Screening, Training, and Supervision

Insurance companies look to the business practice of a company in their requirements for education, training, and supervision of employees. This varies across states and the industry as a whole. The 2018 28-member ASIS standards and guidelines commission has decided there would only be guidelines suggested within the industry and not a set industry standard for all to achieve. With regard to underwriting, underwriters will still look for the highest required guidelines in the industry and rate the company to those suggested guidelines.

Pay Scale and Benefits Given to Employees

Offering higher pay attracts higher qualified, better trained applicants. This translates to smarter, more qualified employees who perform better. And if the company provides health, life, or pension/profit sharing plans, this makes for a more satisfied and healthier employee who is less likely to act negligently or file frivolous workers comp or employee practices claims.

What is the Education/Background of the Principals

Experience in private security, law enforcement, or military, etc. as well as involvement in security management training through organizations like ASIS International or other business programs are positive impacts on the operations of the company and show underwriters an ability of management to overcome obstacles.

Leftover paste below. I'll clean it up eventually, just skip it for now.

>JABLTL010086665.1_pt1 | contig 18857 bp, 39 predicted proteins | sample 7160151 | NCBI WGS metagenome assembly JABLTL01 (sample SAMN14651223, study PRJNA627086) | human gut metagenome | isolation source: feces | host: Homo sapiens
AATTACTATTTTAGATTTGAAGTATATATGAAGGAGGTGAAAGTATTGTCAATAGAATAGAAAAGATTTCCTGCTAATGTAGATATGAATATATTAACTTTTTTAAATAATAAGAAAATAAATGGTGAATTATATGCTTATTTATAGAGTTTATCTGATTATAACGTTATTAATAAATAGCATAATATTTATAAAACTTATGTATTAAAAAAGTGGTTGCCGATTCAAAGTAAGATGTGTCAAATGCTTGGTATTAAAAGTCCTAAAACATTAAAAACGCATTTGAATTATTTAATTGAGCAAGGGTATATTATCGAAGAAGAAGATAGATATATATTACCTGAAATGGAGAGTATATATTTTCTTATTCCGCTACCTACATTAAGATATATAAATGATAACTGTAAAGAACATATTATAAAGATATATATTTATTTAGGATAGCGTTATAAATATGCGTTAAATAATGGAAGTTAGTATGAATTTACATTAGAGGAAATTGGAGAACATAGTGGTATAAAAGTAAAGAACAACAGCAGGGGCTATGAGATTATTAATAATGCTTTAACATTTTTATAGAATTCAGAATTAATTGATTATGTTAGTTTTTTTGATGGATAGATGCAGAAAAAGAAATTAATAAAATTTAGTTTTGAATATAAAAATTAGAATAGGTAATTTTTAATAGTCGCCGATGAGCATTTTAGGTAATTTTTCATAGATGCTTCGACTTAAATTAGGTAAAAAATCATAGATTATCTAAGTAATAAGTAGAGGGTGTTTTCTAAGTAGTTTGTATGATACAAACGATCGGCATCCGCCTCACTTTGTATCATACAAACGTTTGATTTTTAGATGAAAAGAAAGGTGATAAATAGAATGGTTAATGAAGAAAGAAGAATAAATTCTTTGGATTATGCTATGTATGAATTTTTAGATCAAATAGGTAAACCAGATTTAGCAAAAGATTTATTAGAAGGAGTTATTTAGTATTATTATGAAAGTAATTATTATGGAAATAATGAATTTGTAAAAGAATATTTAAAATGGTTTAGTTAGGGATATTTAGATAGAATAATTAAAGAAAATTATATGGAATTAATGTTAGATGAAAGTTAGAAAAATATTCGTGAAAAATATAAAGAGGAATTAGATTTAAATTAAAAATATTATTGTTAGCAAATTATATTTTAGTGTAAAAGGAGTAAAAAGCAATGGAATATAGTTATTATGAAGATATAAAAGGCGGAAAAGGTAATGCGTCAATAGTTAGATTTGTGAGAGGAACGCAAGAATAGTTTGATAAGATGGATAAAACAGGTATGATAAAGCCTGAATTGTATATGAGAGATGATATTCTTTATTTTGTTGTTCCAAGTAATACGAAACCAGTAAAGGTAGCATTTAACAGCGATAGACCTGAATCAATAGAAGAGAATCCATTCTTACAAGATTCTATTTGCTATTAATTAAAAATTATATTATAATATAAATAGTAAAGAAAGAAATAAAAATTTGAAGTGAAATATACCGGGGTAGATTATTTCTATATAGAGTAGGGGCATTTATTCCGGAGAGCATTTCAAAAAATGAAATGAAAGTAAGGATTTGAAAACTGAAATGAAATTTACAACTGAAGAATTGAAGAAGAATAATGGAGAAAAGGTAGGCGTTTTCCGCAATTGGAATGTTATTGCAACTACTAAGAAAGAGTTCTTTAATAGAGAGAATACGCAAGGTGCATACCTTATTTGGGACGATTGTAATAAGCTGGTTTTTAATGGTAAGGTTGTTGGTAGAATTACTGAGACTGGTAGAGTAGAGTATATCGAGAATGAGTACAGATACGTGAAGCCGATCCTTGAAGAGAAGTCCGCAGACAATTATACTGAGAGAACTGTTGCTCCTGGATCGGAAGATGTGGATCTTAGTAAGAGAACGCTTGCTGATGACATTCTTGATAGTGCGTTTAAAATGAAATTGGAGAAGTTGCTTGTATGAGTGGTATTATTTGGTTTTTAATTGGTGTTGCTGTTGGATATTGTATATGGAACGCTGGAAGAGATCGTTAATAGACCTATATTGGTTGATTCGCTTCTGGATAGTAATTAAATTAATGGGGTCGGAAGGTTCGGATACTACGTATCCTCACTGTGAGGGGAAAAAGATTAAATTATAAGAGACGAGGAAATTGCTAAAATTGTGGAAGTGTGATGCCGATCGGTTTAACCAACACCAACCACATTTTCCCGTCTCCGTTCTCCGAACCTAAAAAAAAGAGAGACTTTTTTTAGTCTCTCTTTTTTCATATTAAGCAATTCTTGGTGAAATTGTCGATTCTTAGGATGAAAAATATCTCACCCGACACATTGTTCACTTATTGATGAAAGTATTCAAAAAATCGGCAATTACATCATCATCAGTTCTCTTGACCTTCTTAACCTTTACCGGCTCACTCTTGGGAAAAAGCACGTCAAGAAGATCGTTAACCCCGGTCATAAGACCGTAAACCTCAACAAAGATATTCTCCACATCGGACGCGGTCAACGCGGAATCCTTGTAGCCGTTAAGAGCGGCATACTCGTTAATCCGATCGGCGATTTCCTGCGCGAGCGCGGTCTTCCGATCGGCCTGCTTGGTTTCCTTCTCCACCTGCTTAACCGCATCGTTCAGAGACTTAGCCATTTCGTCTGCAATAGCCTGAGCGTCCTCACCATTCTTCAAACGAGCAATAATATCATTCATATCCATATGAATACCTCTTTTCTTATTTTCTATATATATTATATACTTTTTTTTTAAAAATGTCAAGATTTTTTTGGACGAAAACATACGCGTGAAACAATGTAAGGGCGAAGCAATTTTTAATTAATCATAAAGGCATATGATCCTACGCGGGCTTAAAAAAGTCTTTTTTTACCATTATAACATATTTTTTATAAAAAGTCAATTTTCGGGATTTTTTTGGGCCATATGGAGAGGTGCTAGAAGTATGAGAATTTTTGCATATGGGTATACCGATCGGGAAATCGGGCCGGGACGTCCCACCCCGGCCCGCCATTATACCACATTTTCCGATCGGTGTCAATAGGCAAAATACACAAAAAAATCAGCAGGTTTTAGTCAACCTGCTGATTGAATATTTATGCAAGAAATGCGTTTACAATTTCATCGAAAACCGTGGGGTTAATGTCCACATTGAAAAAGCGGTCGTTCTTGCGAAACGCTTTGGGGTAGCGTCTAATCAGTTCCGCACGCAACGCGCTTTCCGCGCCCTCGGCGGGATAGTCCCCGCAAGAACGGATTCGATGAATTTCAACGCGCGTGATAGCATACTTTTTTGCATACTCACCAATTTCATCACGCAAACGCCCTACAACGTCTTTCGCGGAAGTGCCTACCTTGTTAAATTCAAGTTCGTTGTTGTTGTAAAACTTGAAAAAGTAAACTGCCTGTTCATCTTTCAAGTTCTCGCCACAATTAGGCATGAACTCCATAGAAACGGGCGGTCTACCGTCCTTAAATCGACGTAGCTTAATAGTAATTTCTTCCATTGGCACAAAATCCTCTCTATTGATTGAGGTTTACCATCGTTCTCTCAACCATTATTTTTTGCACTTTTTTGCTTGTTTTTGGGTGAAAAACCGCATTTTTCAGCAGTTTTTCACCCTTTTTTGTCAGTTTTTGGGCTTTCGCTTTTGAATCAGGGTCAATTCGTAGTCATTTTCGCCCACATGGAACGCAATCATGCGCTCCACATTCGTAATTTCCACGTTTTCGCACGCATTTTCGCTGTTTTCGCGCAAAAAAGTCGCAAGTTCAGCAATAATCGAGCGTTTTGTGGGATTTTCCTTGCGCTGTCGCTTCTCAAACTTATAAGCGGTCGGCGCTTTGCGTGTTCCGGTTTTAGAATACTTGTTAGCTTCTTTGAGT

1. Contract Language

Insurance companies may look at your contracts to see how you are protecting yourself in the event of a claim. Unfortunately, your Clients, the Public, and sometimes even the courts think guard companies are deep pockets to cover losses in the event of personal injury. This is attempted by clients in two ways:

  • Indemnification Agreements
  • Additional Insured language


In construction or service contracts, a hold-harmless or indemnity agreement will be included in the general contractor’s contract to the subcontractor. In order for your security company to limit claim expense and payments, the clause should not include the liability and mistakes of anyone except your own employees. The larger property managers/owners force many broad form indemnity agreements on the security companies for a deep pocket in the event of any accidents on premises. The good news in California is that an indemnity clause for your client’s sole or willful acts is void by public policy. However, be aware, many will still try to pass it through in their contracts.

Additional Insured LANGUAGE